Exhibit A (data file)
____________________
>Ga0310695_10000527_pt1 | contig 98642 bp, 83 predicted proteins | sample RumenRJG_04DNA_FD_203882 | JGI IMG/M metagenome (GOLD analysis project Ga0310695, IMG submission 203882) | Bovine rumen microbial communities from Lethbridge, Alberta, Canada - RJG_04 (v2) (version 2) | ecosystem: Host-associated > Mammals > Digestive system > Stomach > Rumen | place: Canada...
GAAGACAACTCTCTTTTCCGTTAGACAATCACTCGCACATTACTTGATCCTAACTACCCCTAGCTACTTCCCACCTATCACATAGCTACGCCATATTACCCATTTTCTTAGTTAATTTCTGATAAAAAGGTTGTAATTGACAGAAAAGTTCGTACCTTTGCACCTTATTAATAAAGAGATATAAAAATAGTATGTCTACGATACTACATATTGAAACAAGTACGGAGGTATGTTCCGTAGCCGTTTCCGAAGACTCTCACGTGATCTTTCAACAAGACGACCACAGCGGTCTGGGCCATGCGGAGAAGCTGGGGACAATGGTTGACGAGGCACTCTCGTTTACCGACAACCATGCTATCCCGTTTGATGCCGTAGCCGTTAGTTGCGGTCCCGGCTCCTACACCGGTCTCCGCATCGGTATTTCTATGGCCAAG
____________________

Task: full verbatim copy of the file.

>Ga0310695_10000527_pt1 | contig 98642 bp, 83 predicted proteins | sample RumenRJG_04DNA_FD_203882 | JGI IMG/M metagenome (GOLD analysis project Ga0310695, IMG submission 203882) | Bovine rumen microbial communities from Lethbridge, Alberta, Canada - RJG_04 (v2) (version 2) | ecosystem: Host-associated > Mammals > Digestive system > Stomach > Rumen | place: Canada...
GAAGACAACTCTCTTTTCCGTTAGACAATCACTCGCACATTACTTGATCCTAACTACCCCTAGCTACTTCCCACCTATCACATAGCTACGCCATATTACCCATTTTCTTAGTTAATTTCTGATAAAAAGGTTGTAATTGACAGAAAAGTTCGTACCTTTGCACCTTATTAATAAAGAGATATAAAAATAGTATGTCTACGATACTACATATTGAAACAAGTACGGAGGTATGTTCCGTAGCCGTTTCCGAAGACTCTCACGTGATCTTTCAACAAGACGACCACAGCGGTCTGGGCCATGCGGAGAAGCTGGGGACAATGGTTGACGAGGCACTCTCGTTTACCGACAACCATGCTATCCCGTTTGATGCCGTAGCCGTTAGTTGCGGTCCCGGCTCCTACACCGGTCTCCGCATCGGTATTTCTATGGCCAAG